1619 Celebration of Black Women Tribute Poem
by Leah Goodwin 3/2/2019
Black women arrived in 1619
But what does that mean?
A journey we did not ask for.
A story of pain,
A story of hope,
A story that’s strong,
It is yours and it’s mine,
It is right and it’s wrong.
Women and men and little children
Born in Mother Africa
Sold into slavery
Our strength helped us survive in this new country
This land of the free
Has been and still is a dichotomy
We stand on the shoulders of our ancestors
We knew that the power was in our very blood
And we were not going to let this journey drive us into the mud.
The life of slavery
Was a human atrocity
1746 Lucy Terry, who was sold into slavery as an infant,
became a free woman and in 1756 picked up her paper and pen
and wrote the first poem we know about back then.
Followed soon after in 1773
Books of poems were published by the prolific Phillis Wheatley
Time moves on and Women stay strong,
They move to the melody of their very own song.
In the 1800’s, Harriet Beecher Stowe, gave us Uncle Tom’s Cabin.
The voice of Sojourner Truth proclaimed “Ain’t I A Woman?”
Harriet Tubman followed that North Star,
And in 1863 President Lincoln signed the Emancipation Proclamation, freeing millions and changing the nation
We moved forward, to schools to better jobs to new situations,
It was the precursor to the great migration.
Charlotte Ray was admitted to the Washington, DC bar; in 1872
she graduated that year from Howard University yes –“H. U.”
A door had been opened, things weren’t like before
We invented things, we became teachers, and nurses and more
Mary McLeod Bethune earned her place in history
When she founded the Daytona Normal and Industrial Institute to educate black girls and served as its president in 1943.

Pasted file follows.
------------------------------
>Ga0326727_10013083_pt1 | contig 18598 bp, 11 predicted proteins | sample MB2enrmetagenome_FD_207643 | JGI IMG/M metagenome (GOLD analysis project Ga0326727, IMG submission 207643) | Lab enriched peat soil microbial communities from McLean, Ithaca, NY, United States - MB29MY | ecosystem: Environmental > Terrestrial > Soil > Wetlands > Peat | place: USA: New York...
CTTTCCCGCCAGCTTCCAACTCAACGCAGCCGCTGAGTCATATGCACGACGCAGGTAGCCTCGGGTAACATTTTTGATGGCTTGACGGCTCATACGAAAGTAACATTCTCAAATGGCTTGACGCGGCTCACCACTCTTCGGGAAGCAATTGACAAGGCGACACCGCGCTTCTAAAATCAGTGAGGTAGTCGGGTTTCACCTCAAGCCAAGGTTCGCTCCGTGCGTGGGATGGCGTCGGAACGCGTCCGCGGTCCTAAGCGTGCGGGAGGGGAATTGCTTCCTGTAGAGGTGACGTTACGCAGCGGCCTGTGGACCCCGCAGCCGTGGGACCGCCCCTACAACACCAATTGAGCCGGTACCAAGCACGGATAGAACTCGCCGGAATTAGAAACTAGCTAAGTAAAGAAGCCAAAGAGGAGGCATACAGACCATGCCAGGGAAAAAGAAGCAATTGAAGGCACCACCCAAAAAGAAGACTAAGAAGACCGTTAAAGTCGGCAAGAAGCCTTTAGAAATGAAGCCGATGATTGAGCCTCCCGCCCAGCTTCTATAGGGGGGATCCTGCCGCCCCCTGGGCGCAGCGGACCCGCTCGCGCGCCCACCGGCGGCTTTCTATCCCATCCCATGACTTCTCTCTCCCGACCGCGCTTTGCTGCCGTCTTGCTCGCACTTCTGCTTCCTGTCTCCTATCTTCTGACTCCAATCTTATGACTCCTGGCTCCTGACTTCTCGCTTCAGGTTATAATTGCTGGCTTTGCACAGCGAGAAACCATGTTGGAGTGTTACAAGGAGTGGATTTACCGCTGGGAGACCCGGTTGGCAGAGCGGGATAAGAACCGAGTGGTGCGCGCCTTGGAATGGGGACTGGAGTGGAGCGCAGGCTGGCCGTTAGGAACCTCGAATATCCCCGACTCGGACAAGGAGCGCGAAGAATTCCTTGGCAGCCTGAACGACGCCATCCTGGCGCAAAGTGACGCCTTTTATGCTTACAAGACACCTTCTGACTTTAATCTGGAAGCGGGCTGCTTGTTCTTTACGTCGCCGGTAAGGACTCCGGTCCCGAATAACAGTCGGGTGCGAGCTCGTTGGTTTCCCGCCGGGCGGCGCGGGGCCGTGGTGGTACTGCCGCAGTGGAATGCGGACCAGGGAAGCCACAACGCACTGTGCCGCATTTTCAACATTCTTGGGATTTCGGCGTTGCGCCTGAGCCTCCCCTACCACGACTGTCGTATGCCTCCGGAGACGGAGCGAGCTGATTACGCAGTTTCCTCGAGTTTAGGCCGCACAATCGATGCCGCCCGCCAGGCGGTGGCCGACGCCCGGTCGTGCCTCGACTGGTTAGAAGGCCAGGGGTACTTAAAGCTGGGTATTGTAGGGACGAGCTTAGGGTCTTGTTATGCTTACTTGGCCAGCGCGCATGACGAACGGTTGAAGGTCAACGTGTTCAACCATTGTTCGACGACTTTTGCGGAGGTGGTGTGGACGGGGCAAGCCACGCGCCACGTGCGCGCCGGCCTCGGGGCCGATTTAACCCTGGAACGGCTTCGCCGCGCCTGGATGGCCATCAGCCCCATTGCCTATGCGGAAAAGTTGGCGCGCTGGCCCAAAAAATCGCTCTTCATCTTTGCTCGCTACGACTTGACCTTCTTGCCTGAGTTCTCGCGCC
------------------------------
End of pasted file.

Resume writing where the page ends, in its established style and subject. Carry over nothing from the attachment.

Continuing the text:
Madam C. J. Walker took care of our hair
becoming the first American women to become a self-made millionaire.
Rosa Parks’ refusal to give up her seat,
Started a movement to desegregation,
That changed the nation.
Dorothy Height led the National Council of Negro Women
all the way to the March on Washington.
It was time to show the world who we are
from athletes, to politics, to reaching the stars
Wilma Rudolph, our first Olympic gold medalist, in track and field – Yes, she won three
Katherine Johnson helped to send America’s first human spaceflight to the moon to earn her place in history.
Shirley Chisholm was the first to be elected to the U. S. House of Representatives, serving us with a heart of resilience
She also went on to make a run for President
Mae Carol Jemison traveled on the space shuttle Endeavor.
Carol Moseley Braun was elected to serve in the U. S. Senate, she was so brilliant and clever.
Forward was the only way to make up for lost time
There was no mountain too tall for us to climb
Jocelyn M. Elders was appointed as the U. S. Surgeon General.
Toni Morrison wins the Nobel Prize in Literature for Beloved, her novel.
Serena Williams won the U.S. Open Women’s Singles Tennis Championship which was just the beginning, she moves on and to this day she just keeps on winning.
Billions of tears
We stand here today
We see Oprah Winfrey, Simone Biles, Halle Barry, Michelle Obama, and now Kamala!
The living legacies of Mother Africa
The pride of our Grandmothers
We know how to keep our eyes on the prize
And as Dr. Maya Angelou stated
And still I/WE RISE
We have a DNA strand of creativity
It’s Black Lives Matter’s Alicia Garza, Patrisse Cullors and Opal Tometi
We have a purpose, a plan, we have super powers
Because we are the seeds that were planted
400 years ago
Together we will bloom into a million magnificent flowers.
The After February Blues for y’all….
From Leah Goodwin 1995
How would you feel
If I told you it is real
the after February Blues
Well, I’ll tell you where I am
See Some bo-dee-y
a month for Black Histo-ry
the month for love.
and somebody must realize
being the shortest month of the year
and being the month for blacks and lovers